Right now, I consider Eldrazi Tron to be one of the top three decks in Modern. There isn't a huge reliance on hitting Tron early – in fact the most important land to have early on is Eldrazi Temple. Eldrazi Temple allows for quick starts featuring early creatures, and with only four Expedition Maps having all three Tron pieces on turn three isn't that likely. The fact that the deck doesn't need colored mana is what makes it so unique, while it does narrow the options the deck has access to.

Stevens has had an incredible amount of success with this deck, and has helped it graduate from being a solid deck to one of the best. The deck has game against every single deck in Modern, and there are very few actual bad matchups. Walking Ballista really helps against other creature decks, and while you don't want to face off against Affinity or Collected Company decks, Walking Ballista is often the most important card there. The deck also has cards like Chalice of the Void, which can be great depending on the matchup.

We saw just how devastating Chalice of the Void can be against some decks, though getting a turn two concession is unusual. Even Grixis Death's Shadow – which has a ton of one mana cards – plays Kolaghan's Command and discard spells so as to have outs to Chalice of the Void. Apparently, the black-red deck we were up against didn't have access to those cards. It's unclear exactly what was in our opponent's deck as the games weren't that interesting, but sideboarding against an unknown opponent is something that does come up from time to time. Sometimes the opponent will prematurely concede in an attempt to conceal information about their deck. This creates the awkward situation we ran into of making sideboarding much more difficult.


The Burn matchup for Eldrazi Tron is close, and I have played on the both sides of the coin multiple times. We were fortunate enough to have a turn-three Thought-Knot Seer on the play in game one. I'm not sure how our opponent sideboarded, but in any case things worked out game two. We didn't see Destructive Revelry or Deflecting Palm, which could have been game over if our opponent had them. Sometimes Chalice of the Void does a good enough job of bricking off just enough of the opponent's cards, which was clearly the case here.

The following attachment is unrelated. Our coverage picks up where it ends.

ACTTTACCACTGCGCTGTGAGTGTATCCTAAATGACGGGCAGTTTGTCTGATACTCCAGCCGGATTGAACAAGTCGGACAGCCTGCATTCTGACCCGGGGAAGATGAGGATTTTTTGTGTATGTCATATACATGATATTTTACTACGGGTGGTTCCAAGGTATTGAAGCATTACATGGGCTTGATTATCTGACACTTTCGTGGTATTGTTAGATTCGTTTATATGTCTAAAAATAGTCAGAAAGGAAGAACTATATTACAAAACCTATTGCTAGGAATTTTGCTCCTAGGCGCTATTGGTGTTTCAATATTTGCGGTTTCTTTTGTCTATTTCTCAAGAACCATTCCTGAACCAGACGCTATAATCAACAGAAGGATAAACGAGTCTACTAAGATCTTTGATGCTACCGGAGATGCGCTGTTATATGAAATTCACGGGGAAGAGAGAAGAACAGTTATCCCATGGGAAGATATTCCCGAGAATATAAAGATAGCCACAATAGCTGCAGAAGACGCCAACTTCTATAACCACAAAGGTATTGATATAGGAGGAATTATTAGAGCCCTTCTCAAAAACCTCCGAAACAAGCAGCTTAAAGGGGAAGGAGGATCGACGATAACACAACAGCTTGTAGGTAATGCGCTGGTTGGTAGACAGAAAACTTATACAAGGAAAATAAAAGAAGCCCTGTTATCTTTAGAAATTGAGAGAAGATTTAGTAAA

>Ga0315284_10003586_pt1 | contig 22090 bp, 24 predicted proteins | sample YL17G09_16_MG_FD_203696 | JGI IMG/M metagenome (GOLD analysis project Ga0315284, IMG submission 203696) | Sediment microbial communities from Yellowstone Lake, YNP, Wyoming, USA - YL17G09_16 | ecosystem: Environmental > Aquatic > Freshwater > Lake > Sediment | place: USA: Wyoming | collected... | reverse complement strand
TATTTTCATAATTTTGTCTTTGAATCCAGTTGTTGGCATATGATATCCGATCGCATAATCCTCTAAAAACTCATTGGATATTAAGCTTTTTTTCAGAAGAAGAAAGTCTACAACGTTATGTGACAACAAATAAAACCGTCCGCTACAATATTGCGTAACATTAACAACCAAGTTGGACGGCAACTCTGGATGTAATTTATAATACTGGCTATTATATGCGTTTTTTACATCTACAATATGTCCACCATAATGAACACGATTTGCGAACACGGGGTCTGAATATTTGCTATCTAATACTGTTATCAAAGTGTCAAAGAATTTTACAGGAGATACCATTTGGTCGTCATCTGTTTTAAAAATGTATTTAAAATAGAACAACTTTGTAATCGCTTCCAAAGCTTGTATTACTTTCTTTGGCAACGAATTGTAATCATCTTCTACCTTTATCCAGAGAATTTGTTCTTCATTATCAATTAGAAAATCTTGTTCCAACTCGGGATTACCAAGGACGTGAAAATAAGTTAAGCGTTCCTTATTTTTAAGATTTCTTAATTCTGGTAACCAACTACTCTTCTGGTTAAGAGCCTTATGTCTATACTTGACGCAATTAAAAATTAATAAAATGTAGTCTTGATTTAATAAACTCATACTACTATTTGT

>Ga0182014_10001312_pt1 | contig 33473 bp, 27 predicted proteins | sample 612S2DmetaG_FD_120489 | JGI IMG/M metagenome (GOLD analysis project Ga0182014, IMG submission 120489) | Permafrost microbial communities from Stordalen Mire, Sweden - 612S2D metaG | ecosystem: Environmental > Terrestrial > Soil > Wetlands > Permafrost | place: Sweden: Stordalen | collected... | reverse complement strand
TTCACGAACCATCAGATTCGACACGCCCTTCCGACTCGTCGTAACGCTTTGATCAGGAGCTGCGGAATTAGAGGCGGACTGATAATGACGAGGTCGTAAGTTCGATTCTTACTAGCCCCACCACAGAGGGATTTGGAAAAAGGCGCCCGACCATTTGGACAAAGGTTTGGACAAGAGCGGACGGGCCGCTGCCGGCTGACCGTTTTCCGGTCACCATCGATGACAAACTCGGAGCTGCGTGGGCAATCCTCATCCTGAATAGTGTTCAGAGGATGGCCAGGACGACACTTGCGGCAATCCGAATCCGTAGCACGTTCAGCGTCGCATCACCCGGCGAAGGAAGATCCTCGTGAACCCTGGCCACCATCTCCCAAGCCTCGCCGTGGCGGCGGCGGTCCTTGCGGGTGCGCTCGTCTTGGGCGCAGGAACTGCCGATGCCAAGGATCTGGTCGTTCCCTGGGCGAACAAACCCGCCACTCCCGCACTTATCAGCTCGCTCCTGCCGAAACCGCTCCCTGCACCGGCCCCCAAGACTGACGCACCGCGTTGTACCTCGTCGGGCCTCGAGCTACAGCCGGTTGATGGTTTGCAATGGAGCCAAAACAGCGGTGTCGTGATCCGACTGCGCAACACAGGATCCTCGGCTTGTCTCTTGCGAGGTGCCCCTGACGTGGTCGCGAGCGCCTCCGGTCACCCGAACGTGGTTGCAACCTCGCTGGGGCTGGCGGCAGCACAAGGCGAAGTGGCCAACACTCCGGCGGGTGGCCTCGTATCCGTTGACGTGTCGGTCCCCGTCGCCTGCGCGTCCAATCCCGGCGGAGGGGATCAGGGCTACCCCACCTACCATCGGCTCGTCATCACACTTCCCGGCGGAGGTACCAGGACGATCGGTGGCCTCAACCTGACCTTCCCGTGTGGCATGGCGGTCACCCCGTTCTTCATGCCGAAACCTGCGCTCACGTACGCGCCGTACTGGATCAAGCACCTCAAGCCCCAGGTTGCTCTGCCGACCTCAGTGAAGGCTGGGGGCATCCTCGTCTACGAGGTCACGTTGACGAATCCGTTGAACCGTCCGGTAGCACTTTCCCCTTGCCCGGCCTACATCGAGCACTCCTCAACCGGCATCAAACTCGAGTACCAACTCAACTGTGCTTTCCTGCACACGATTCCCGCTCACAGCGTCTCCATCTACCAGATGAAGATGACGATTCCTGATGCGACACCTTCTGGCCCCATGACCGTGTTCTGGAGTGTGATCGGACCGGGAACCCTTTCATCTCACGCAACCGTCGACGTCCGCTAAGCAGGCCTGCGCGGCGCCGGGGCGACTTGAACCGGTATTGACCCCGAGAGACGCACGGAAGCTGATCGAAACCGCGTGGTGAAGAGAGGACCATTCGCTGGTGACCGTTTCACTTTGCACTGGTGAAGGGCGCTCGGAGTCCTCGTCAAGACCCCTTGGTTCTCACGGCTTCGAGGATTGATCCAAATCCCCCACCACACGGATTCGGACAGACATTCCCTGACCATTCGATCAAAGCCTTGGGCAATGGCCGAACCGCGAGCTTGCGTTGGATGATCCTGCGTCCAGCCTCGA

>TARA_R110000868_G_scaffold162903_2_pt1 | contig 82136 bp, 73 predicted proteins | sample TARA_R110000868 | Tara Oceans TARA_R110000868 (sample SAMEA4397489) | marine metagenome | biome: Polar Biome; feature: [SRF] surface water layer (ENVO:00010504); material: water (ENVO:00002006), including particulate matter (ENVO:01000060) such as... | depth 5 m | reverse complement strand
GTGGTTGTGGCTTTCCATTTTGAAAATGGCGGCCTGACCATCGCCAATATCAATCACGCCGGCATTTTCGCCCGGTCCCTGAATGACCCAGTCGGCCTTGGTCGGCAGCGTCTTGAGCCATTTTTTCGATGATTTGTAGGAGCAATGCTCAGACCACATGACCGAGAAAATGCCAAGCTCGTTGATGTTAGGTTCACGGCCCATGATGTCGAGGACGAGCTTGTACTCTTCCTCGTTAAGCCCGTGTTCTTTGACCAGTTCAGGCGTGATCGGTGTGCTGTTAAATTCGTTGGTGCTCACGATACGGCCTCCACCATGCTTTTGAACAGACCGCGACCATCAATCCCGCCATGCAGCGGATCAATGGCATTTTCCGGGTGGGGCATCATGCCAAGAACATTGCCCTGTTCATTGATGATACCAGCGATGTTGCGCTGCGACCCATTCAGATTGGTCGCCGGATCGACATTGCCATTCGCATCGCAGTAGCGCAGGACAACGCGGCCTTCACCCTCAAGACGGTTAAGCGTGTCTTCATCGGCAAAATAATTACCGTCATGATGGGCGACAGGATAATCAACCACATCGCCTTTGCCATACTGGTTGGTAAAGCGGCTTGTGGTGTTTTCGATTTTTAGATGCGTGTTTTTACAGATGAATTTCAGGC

The black-green match was extremely interesting and back and forth. Liliana, of the Veil can be a tough card to play against, but we were able to draw just enough answers at exactly the right times in game three. These matchups do tend to favor Eldrazi Tron, but our opponent had both Tectonic Edge and Ghost Quarter to keep us off Tron mana, along with a good draw in game two. Personally, I generally enjoy playing against black-green decks as the games are interactive, and living off the top off your deck can be a thrilling experience.

Moving forward, Eldrazi Tron is now a very well-known deck, unlike a few months ago. This means more players will be playing it since the deck has established itself as a very strong choice in the current metagame, and one of the few decks with a positive matchup against Grixis Death's Shadow. That means there will be more sideboard cards like Ceremonious Rejection floating around. With that said, the deck is remarkably consistent, and there aren't that many hate cards you are afraid of. The mana base isn't as easy to attack as regular Tron decks because you aren't as reliant on the big mana plays and having Wastes helps play around Blood Moon.

Thanks for reading,

Seth Manfield